Estimating the cost of developmental and behavioral screening of preschool children in general pediatric practice

Deborah Dobrez*, Anthony Lo Sasso, Jane Holl, Madeleine Shalowitz, Scott Leon, Peter Budetti

*Corresponding author for this work

Research output: Contribution to journalArticlepeer-review

64 Scopus citations


Objective. Despite increased recognition of the importance of development and growth of young children, formal developmental and behavioral screening often is not included in general pediatric practice. Barriers to the provision of developmental and behavioral screening are considerable; among them are the need for specialized training and uncertain reimbursement. This article develops a model for estimating the cost of providing pediatric developmental and behavioral screening that can be scaled to reflect a pediatric practice's patient population and choice of screening offered. Methods. The framework for our scaleable cost model was drawn from work done in estimating the Resource-Based Relative Value Scale (RBRVS). RBRVS provides estimates of the work effort involved in the provision of health care services for individual Current Procedural Terminology codes. The American Academy of Pediatrics has assigned descriptions of pediatric services, including developmental and behavioral screening, to the Current Procedural Terminology codes originally created for adult health care services. The cost of conducting a screen was calculated as a function of the time and staff required and was loaded for practice costs using the RBRVS valuation. The cost of the follow-up consultation was calculated as a function of the time and staff required and the number of relative value units assigned in the RBRVS scale. Results. The practice cost of providing developmental and behavioral screening is driven primarily by the time and staff required to conduct and evaluate the screens. Administration costs are lowest for parent-administered developmental screens ($0 if no assistance is required) and highest ($67) for lengthy, pediatric provider-administered screens, such as the Neonatal Behavioral Assessment Scale. The costs of 3 different groups of developmental and behavioral screening are estimated. The estimated per-member per-month cost per 0- to 3-year-old child ranges from $4 to >$7 in our 3 examples. Conclusions. Cost remains a significant barrier to greater provision of formal developmental and behavioral screening. Our scaleable cost model may be adjusted for a given practice to account for the overall level of developmental risk. The model also provides an estimate of the time and cost of providing new screening services. This model allows pediatric practices to select the mix of developmental screens most appropriate for their particular patient population at an acceptable cost.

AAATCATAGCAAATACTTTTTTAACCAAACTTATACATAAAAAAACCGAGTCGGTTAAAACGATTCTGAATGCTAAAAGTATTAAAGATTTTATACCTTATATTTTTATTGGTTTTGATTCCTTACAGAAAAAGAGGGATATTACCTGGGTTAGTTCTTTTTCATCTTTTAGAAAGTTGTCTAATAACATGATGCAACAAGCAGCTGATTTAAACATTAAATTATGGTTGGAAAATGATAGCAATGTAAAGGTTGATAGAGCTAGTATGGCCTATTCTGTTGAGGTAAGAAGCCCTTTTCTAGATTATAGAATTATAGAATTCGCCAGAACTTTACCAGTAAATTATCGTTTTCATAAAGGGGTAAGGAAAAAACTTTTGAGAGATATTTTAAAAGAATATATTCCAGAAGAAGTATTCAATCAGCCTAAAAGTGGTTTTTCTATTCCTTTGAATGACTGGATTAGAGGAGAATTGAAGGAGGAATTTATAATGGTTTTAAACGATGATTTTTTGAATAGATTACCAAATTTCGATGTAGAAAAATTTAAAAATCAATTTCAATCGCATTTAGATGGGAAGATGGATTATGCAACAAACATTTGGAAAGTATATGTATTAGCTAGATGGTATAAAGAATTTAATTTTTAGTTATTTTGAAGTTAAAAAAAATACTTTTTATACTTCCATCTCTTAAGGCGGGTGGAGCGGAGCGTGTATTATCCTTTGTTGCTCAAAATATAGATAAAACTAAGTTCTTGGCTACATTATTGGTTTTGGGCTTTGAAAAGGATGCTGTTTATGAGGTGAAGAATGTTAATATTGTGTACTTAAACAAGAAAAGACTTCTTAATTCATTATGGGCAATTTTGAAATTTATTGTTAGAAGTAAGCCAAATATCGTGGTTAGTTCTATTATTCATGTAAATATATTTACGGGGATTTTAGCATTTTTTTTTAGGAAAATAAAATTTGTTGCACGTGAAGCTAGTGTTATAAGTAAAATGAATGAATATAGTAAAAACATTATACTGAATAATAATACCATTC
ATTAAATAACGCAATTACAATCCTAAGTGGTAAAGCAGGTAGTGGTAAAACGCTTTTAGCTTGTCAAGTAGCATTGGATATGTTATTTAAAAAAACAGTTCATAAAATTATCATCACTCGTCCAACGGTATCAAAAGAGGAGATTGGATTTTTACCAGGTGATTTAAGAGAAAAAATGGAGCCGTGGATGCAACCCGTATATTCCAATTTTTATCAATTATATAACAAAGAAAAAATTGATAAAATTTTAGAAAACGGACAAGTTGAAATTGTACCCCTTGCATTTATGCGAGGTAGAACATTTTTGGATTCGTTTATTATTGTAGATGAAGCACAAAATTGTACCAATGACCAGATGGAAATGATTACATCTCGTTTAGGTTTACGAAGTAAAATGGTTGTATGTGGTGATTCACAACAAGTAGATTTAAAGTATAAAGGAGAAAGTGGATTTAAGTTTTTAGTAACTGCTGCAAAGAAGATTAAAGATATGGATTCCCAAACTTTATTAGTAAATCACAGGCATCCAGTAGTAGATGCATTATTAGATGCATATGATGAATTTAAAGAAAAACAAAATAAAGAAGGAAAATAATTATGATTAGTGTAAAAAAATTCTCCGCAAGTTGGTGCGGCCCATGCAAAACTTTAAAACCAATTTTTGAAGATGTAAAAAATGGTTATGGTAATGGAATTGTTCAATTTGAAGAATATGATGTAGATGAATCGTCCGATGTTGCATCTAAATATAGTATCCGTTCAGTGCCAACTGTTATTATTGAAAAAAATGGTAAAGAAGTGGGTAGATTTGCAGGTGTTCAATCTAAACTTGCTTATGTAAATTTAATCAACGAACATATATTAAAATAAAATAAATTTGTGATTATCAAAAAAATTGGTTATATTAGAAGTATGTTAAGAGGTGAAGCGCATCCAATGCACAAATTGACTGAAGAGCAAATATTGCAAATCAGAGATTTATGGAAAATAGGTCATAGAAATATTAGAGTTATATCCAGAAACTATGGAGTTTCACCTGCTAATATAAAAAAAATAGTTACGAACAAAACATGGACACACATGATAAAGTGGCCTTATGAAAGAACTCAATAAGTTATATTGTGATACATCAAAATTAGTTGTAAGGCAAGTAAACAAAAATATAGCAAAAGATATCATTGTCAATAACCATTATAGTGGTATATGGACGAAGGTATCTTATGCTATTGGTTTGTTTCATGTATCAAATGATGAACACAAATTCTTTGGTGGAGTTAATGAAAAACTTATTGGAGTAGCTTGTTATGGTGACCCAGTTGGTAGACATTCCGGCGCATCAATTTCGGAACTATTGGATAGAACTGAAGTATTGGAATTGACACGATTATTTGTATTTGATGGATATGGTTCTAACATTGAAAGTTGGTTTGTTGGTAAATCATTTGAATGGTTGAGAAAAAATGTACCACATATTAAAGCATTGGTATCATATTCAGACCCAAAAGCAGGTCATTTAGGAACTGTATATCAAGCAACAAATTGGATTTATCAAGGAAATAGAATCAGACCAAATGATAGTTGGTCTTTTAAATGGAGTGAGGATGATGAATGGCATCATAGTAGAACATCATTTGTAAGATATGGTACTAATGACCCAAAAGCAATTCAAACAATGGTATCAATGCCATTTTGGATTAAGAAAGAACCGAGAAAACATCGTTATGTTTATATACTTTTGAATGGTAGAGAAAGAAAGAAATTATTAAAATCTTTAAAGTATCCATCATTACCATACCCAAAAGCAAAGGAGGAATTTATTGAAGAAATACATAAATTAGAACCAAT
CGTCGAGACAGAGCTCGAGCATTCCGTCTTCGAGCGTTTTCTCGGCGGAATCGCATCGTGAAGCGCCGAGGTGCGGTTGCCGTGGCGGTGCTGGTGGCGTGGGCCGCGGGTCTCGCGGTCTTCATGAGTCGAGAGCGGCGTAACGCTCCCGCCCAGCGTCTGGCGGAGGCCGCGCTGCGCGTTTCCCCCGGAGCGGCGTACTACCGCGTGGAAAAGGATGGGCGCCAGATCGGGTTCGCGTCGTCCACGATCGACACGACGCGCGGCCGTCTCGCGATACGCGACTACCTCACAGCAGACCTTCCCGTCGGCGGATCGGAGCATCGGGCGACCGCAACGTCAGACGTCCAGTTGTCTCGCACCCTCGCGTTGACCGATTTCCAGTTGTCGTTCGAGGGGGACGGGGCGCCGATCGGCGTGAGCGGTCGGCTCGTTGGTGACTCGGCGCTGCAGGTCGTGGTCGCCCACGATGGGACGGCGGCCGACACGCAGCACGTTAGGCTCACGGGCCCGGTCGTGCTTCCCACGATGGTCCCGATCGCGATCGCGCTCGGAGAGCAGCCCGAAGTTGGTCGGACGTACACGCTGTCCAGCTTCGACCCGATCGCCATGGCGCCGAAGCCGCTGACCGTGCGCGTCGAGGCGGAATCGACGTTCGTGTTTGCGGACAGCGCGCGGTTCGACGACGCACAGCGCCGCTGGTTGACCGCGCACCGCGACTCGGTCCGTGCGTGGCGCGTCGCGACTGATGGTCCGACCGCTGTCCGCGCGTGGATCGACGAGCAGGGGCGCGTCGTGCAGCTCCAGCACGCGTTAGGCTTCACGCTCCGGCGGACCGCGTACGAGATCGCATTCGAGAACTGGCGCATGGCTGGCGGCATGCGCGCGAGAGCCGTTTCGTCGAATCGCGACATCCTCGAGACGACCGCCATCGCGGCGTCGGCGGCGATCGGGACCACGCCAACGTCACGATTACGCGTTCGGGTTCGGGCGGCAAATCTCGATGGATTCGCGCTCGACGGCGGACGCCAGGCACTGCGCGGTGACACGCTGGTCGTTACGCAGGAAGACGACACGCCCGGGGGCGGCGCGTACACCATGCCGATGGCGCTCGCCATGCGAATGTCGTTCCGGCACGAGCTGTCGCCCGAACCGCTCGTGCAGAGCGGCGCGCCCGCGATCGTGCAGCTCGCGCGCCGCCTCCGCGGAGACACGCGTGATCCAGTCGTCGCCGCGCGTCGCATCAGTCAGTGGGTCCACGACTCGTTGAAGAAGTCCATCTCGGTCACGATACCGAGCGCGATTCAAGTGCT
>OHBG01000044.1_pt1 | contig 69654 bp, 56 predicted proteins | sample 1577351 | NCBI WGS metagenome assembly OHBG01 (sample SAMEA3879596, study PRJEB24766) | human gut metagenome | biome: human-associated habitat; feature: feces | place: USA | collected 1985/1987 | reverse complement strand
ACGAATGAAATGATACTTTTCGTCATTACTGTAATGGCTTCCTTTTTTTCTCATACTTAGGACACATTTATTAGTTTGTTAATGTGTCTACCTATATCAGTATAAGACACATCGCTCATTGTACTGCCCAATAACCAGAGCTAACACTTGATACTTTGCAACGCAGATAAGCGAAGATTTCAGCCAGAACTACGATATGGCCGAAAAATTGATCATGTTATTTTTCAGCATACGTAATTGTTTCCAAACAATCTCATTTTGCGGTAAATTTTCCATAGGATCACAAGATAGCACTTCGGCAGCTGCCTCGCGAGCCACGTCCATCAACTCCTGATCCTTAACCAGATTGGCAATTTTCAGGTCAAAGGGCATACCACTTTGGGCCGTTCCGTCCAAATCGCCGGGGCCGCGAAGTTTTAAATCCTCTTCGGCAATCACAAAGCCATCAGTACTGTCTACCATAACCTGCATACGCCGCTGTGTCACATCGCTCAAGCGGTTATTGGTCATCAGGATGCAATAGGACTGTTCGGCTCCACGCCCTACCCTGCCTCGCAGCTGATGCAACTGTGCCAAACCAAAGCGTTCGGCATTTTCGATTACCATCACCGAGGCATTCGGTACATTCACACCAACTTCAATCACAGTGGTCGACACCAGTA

Original languageEnglish (US)
Pages (from-to)913-922
Number of pages10
Issue number4
StatePublished - 2001
Externally publishedYes


  • CPT codes
  • Cost
  • Development screening

ASJC Scopus subject areas

  • Pediatrics, Perinatology, and Child Health


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